the game of the name is the name of the game

A name is not the same as that which carries the name. The name of the game is the game of the name. As Shakespeare expresses it in Romeo and Juliet, "What's in a name? That which we call a rose by any other name would smell as sweet".

Confusion about the names and the things they name leads to much disagreement and hostility. "Zimbabwe" is a name, and so too is "Rhodesia". Thing referred to as "gods" have many names, including "Allah", "Jehovah", "Zeus" and many more. "Slavery" is a name; "unpaid servitude" is another.

The relationships and differences between names and the named has been extensively analysed by deconstructionists and structuralists including de Saussure. But while these analyses have been useful, they do not go far enough, and they create additional confusion that is only marginally less than the confusion they set out to dispel in the first place. Because there is a third element to the game of the name and the named. But before I tell you what it is, some pre-positioning is in order.

Language conceals as much if not more than it reveals, and the truths of language can not be proved without stepping outside of the language into a meta-system, ala Godel's incompleteness theorem. I cannot conclusively prove the truth of the word "lion", for instance, by means of other words because that would be a finite but unbounded journey through a thicket of synonyms and near-synonyms. To prove the truth of the word "lion" I must step outside of language. I could, for example, point to a picture of lion, and say the word "lion", repeatedly if need be. Or I could represent the ontology of "lion" by means of the leonine genome.

The point is I will try in this post to explain the problems of language by means of language. I will try in this post to describe the inadequacy of words by means of words. It's not going to be pretty. It's not going to be elegant. It's not going to be easy to read or understand.

OK, so here we go. We were talking about names and the named, signs, signifiers and the signified. And I said that the dichotomy is actually a trichotomy; the dyad is a triad. It's a dialectic comprising the thing, its qualities (or attributes), and its name.

The following hypothetical conversation between Moses and Zarathustra may help clarify what I mean. It's a conversation in three acts. The subject of the conversation is God, Godhood, Deity. Act 1 is about the thing (signified). Act 2 is about the qualities (signifiers) of the thing. Act 3 is about the name (sign) of the thing.


Moses: "Are your people deists or atheists, believers or unbelievers?"

Zarathustra: "Deists, of course. How about yours?"

Moses: "Deists, naturally."


Zarathustra: "So tell me more about how your people identify deity."

Moses: "OK. Here goes. We worship deity. Deity sets rules for us to live by. Deity is the uncreated creator. Deity created the world and everything in it in seven days. Deity is one. I don't know the word for deity in your language but in English the word for deity is God. Now it's your turn."

Zarathustra: "I don't agree with you or your people. You are right in some respects, wrong in others. We too worship deity and try and live by the rules set by deity. It's true that deity is the uncreated creator, and that deity created the world, but not in seven days. Rather, by means of six divine sparks, or emanations, we call the amesha spenta: Manah, Asha, Kshathra, Armaiti, Haurvatat, and Ameretat. Yes, it's true that my people believe deity is one, but I have an Greek friend who tells me his people believe deity is many. And I have an Indian friend who tells me her people believe deity is many-in-one. Yes, I too do not know the word for deity in your language but in English the word for deity is God. In the Avestan language, it is "Dadvāh"."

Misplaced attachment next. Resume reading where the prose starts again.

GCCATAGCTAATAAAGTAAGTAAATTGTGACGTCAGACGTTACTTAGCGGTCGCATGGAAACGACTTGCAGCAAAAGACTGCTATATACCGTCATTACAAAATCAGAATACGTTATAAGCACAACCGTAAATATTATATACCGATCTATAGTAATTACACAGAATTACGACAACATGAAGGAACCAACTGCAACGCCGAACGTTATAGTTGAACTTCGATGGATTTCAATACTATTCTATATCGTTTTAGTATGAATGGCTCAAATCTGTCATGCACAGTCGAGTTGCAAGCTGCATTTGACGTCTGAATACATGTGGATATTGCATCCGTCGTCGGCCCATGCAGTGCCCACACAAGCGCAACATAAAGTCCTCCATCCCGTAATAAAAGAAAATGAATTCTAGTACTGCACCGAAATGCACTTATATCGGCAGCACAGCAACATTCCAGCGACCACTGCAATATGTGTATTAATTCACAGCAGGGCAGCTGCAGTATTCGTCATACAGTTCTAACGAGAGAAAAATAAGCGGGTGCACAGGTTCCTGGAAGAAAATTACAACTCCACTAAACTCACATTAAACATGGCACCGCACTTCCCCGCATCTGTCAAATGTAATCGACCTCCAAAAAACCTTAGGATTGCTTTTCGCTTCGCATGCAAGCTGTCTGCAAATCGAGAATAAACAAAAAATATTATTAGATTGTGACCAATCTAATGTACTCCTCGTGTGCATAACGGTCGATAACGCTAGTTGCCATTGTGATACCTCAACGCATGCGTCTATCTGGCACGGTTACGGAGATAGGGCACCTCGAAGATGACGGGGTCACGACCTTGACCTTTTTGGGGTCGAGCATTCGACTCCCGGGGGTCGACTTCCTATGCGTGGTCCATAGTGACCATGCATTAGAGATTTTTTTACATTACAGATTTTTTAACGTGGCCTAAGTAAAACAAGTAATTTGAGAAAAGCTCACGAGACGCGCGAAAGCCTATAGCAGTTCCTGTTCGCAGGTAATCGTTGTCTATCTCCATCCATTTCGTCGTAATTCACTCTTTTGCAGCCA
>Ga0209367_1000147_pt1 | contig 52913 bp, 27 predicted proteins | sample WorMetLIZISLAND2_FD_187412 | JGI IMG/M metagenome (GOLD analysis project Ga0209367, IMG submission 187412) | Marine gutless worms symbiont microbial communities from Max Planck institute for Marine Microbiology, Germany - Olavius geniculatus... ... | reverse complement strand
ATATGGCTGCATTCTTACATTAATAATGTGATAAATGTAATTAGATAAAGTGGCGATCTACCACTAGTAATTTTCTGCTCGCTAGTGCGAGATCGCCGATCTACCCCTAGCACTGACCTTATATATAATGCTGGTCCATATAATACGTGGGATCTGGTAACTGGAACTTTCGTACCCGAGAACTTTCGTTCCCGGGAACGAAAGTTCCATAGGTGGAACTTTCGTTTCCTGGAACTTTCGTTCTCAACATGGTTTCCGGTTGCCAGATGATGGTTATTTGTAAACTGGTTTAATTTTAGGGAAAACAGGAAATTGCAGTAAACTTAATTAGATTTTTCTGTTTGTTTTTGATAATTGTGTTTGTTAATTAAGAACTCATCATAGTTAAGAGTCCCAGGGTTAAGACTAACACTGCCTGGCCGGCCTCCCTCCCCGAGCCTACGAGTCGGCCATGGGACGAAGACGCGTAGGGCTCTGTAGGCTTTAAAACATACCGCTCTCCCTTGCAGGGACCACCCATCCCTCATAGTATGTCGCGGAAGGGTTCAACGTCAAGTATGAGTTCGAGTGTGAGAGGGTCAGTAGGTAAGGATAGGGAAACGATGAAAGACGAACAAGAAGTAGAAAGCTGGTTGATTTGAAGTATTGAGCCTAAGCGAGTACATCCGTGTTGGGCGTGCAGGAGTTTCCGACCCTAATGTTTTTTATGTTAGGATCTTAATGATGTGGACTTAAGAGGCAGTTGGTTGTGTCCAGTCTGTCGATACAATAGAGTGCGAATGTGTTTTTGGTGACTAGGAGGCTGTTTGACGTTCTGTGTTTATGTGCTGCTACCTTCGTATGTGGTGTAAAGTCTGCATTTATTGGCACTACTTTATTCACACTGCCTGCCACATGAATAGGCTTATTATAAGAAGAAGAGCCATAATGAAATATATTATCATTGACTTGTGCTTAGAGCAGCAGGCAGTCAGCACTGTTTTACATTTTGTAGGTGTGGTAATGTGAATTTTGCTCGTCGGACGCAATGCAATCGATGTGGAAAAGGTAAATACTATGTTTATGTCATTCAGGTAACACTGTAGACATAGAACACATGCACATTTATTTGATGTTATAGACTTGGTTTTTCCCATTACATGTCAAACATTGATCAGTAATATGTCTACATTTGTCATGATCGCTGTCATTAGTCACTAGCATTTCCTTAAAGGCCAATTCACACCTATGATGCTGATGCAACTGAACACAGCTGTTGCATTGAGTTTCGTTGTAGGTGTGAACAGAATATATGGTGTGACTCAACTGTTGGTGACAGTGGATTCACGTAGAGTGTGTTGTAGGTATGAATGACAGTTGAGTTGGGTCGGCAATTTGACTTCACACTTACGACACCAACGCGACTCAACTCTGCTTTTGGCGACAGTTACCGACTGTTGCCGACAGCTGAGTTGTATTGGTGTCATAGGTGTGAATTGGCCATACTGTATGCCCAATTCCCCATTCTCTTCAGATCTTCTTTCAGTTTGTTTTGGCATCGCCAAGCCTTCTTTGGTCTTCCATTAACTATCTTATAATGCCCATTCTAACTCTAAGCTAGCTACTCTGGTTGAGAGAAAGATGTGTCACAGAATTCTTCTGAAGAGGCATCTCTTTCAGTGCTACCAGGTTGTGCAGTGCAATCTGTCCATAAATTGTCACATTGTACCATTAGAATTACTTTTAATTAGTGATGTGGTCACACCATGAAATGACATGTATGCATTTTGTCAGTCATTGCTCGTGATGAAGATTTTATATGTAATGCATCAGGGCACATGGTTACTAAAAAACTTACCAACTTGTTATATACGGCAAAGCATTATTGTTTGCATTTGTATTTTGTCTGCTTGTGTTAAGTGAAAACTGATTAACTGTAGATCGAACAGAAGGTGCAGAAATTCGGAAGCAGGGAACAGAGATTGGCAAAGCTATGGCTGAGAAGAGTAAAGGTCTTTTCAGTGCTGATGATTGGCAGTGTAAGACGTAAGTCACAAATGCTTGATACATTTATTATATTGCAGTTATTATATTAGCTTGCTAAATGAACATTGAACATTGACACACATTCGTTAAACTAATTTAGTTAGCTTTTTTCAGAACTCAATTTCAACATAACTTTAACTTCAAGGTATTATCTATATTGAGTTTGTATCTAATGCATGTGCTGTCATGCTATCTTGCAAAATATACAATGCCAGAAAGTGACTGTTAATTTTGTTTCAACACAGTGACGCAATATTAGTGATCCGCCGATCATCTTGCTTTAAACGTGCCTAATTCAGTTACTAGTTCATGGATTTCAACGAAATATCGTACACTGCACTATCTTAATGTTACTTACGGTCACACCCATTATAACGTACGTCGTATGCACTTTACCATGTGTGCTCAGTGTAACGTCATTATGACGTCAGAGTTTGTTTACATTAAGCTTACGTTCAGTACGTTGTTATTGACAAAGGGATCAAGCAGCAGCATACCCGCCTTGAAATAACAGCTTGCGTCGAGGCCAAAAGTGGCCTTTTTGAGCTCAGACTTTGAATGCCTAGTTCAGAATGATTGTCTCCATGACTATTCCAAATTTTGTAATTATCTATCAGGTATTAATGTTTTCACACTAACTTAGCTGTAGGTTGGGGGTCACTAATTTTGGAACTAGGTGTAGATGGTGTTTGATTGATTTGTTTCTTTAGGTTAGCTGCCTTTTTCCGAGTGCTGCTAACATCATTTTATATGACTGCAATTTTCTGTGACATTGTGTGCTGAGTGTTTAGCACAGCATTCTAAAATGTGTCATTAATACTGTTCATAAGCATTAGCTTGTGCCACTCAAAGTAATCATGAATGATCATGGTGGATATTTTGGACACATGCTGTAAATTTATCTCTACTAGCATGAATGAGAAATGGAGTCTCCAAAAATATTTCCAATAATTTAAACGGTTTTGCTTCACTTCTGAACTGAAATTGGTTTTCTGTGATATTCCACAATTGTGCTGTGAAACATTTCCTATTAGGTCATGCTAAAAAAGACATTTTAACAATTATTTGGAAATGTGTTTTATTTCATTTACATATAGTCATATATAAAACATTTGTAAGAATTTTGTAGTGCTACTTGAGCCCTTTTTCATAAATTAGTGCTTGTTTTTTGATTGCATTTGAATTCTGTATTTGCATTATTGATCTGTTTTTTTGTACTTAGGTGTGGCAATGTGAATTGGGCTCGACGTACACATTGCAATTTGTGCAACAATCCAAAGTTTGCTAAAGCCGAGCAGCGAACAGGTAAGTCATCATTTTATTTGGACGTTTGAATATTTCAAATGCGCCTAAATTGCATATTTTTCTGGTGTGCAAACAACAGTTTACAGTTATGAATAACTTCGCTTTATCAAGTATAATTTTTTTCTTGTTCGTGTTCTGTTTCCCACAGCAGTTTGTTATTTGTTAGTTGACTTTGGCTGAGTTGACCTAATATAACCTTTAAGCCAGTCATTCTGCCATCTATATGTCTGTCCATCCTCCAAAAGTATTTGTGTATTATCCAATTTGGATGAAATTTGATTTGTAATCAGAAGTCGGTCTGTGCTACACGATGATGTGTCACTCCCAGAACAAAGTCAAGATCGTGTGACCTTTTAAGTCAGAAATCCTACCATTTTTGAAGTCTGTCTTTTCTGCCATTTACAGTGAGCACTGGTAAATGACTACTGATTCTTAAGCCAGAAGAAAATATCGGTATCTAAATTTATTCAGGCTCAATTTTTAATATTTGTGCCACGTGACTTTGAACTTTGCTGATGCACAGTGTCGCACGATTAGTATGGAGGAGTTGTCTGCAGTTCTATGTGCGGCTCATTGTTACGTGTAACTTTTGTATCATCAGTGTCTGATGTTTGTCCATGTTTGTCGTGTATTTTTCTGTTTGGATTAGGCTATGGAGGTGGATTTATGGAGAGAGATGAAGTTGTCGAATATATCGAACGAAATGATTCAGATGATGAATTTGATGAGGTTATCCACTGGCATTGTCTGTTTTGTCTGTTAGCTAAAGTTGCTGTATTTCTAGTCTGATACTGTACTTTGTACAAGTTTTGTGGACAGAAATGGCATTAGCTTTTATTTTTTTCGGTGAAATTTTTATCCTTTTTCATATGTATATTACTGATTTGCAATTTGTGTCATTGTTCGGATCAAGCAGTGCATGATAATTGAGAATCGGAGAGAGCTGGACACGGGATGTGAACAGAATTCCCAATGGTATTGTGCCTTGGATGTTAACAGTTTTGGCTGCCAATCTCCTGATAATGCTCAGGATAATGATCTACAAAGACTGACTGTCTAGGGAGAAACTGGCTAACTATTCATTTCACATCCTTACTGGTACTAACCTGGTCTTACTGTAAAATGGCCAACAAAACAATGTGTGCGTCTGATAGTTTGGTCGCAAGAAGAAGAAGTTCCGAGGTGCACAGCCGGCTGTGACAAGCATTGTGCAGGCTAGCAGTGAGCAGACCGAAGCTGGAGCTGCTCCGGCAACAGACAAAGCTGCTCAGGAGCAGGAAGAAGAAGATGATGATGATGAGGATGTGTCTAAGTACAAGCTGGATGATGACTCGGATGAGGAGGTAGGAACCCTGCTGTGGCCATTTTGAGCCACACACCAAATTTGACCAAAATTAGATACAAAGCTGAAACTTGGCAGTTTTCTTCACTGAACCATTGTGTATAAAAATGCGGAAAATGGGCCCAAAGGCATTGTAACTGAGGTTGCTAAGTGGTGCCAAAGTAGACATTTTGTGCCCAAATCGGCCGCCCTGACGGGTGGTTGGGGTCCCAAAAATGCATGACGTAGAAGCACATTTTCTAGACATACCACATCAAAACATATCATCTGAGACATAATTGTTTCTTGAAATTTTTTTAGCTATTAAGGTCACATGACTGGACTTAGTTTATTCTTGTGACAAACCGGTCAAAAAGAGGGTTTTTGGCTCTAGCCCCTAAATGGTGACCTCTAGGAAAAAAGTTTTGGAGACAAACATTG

Moses: "Deity has many names, and no names. Sometimes, we use the name "Jehovah"."

Zarathustra: "The name of deity is "Ahura Mazda".

One of the points of the three-act conversation above is to show that Moses and Zarathustra believe that on the subject of deity they have some things in common and some differences. In fact both the differences and the commonalities are illusions.

When the respective sets of signifiers (qualities) are not identical, then people using different signs ("Jehovah", "Ahura Mazda") to point to the same things signified ("god", "deity") may end up in disagreement. But it would not be a substantive disagreement. It would be as lightweight, and as trivial a disagreement as that between a French-speaking person and an English-speaking person about whether it is correct to say "noir" or "black" in relation to the absence of light. The truth or otherwise in the statement "Jehovah is a wrathful god" does not preclude or in any way affect the truth or otherwise of the statement "Ahura Mazda is a forgiving god".

When the respective sets of signifiers are not identical, however, then there may be a fundamental difference. But it would still be absurd to have an argument about it. The difference arises from things that are different. Well duh! It would be as absurd as the argument between Jack and Jill when Jack says, "Most bananas are yellow" and Jill replies, "No, some apples are red."

For example, the Amesha Spenta in Zoroastrianism are not part of Judaism. The set of attributes of deity in Judaism is not the same set of attributes of deity in Zoroastrianism. There is no logical reason to go on a crusade because "A" is not "B". It's just plain dumb. It's misunderstanding, not disagreement. It's terminology, not ontology. It's language, not truth.

Words, images and audio copyright © S R Schwarz 2007. All rights reserved.

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